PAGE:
Holder's history of antagonism to gun rights includes support for the imposition of a waiting period on handgun sales even after the instant check system became available.  He also supported one-gun-a-month handgun rationing, and gun show regulations that would have given the federal government the power to shut down gun shows across the country. 

Holder's record is clear: he opposes individual ownership of guns, and said the appeals court decision leading up to the Heller case that struck down the D.C. gun ban "opens the door to more people having more access to guns," as if that fact alone was bad. The question now is: When Holder claims to support the right to bear arms as defined in Heller, is that just empty rhetoric? Or will he pursue the same policies he has always worked for, including the undoing of Heller itself? 

Also testifying before the Judiciary Committee was Stephen P. Halbrook, one of the leading Second Amendment attorneys in America.  Halbrook has represented NRA and individual gun owners in many critical cases, including the current Second Amendment challenge to D.C.-style gun bans in the Chicago area.  Halbrook took Holder to task for his positions.  As Halbrook put it in his written testimony: 

"Eric Holder has taken a constricted view of Second Amendment rights. Millions of law-abiding Americans exercise the right to keep and bear arms. Mr. Holder's opinion is that the people have no such right unless they are commanded to exercise it in a formal militia, which renders the right meaningless. He has advocated requiring that all firearm owners be registered with the government and that failure to comply be punished as a felony with substantial imprisonment. The restrictions he favors threaten traditional civil liberties.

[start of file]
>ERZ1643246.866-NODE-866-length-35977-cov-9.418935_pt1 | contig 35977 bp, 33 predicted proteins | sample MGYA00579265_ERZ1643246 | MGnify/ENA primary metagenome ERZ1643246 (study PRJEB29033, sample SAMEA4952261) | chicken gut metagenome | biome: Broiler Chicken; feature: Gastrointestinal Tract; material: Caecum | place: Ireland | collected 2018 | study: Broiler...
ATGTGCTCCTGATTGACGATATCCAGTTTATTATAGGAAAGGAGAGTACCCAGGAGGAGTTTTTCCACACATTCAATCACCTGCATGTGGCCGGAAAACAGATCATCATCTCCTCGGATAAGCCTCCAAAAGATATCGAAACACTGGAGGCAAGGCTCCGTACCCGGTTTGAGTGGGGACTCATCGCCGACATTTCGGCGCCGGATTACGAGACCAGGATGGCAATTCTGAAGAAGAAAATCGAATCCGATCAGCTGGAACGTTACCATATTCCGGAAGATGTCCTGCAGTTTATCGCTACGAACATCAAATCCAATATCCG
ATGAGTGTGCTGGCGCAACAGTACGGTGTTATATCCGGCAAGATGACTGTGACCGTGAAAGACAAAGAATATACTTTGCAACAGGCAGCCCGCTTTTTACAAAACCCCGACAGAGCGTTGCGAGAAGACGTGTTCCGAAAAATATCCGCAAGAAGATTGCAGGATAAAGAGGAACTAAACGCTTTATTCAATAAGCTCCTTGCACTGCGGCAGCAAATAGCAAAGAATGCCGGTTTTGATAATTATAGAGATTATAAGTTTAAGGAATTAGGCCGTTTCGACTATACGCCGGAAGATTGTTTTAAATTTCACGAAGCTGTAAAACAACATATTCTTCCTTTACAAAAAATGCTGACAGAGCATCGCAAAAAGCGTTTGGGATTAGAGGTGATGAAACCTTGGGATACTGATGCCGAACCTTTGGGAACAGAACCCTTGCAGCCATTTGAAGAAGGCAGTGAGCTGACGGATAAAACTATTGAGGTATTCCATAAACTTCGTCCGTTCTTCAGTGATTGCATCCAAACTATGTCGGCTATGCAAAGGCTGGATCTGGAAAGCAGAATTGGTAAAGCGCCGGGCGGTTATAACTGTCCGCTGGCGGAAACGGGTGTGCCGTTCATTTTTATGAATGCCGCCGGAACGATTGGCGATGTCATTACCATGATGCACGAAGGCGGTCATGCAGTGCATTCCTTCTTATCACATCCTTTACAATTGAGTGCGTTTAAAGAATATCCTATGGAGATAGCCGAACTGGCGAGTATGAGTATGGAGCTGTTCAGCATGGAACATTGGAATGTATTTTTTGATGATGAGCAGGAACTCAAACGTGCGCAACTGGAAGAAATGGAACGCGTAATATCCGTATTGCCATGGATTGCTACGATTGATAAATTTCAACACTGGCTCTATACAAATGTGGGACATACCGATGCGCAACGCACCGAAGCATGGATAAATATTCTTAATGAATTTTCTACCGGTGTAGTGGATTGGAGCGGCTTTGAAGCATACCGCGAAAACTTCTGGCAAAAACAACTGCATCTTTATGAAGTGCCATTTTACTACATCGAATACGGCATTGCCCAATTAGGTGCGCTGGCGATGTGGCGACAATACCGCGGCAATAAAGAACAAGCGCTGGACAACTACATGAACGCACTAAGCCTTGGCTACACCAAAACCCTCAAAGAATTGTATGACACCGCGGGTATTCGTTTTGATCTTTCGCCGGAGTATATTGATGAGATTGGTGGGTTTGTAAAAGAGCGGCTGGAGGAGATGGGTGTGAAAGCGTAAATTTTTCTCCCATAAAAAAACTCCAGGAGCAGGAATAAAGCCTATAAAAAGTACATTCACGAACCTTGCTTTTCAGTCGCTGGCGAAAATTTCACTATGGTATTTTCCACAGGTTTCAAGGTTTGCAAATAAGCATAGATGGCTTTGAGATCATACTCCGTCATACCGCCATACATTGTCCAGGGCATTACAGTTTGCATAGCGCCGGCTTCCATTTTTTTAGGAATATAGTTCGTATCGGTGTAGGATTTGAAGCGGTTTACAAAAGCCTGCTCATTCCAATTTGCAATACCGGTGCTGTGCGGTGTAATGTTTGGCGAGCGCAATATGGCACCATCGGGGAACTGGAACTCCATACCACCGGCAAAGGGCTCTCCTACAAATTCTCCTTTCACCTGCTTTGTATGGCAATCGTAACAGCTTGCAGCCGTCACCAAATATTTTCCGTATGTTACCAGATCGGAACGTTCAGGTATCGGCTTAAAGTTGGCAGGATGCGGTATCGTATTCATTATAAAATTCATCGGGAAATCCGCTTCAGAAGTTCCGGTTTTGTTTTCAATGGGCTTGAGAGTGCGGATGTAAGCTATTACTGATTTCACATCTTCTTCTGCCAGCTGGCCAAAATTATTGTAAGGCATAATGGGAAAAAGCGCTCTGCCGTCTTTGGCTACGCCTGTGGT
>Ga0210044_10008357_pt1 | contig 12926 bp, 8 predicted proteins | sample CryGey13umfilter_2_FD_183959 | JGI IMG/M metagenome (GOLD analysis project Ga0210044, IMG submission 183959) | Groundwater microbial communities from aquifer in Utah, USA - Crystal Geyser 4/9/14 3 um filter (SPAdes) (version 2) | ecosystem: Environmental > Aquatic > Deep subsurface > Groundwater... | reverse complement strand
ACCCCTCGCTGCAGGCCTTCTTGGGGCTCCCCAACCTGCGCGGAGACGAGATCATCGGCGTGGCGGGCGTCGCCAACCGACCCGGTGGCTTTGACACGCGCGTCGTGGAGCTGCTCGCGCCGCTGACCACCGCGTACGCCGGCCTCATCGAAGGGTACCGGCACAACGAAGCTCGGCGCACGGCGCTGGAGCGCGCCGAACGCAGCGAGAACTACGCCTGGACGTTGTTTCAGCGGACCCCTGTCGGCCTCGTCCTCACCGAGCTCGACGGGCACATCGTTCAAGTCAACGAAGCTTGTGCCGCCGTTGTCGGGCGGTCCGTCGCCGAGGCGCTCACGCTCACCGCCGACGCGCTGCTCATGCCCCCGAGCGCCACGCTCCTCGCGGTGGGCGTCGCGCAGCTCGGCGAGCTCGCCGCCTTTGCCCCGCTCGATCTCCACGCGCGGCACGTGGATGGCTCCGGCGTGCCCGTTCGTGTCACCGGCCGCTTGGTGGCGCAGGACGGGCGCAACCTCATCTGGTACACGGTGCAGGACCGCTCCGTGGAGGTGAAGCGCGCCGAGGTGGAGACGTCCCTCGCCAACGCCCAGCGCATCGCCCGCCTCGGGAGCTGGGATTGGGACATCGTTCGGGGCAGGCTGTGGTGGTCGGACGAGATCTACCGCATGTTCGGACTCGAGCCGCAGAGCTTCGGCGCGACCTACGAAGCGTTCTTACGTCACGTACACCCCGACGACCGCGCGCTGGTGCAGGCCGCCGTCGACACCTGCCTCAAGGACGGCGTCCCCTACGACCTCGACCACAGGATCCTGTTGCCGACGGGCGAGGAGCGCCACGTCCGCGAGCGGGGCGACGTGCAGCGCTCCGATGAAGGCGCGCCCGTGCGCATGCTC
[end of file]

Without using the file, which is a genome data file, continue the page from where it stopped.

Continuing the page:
"Many Americans have reason to be uneasy about Mr. Holder's nomination for Attorney General. They deserve to have a person in this role who is committed to upholding all parts of the Constitution, including the Second Amendment. Unfortunately, Mr. Holder has proven himself not to be that person." 

In another important hearing, this one before the Senate Foreign Relations Committee, Senator John Barrasso (R-Wyo.) asked Susan Rice, Obama's nominee to be the U.S. representative to the United Nations, about the threats to our gun rights posed by that international body. Rice responded: "Senator, the right to bear arms, as you know very well, is embedded in our constitution the actions and decisions of an international body will never and do never override our own constitution and international law." She continued, "We will not find ourselves in a situation where we allow international prerogatives to ever override our constitution." 

This response is encouraging, but we will have to see if the new administration lives up to Ms. Rice's words. Regardless, the new strategy of anti-gun politicians seems clear: say whatever it takes to win, and then do what you really believe later.

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Established in 1975, the Institute for Legislative Action (ILA) is the "lobbying" arm of the National Rifle Association of America. ILA is responsible for preserving the right of all law-abiding individuals in the legislative, political, and legal arenas, to purchase, possess and use firearms for legitimate purposes as guaranteed by the Second Amendment to the U.S. Constitution.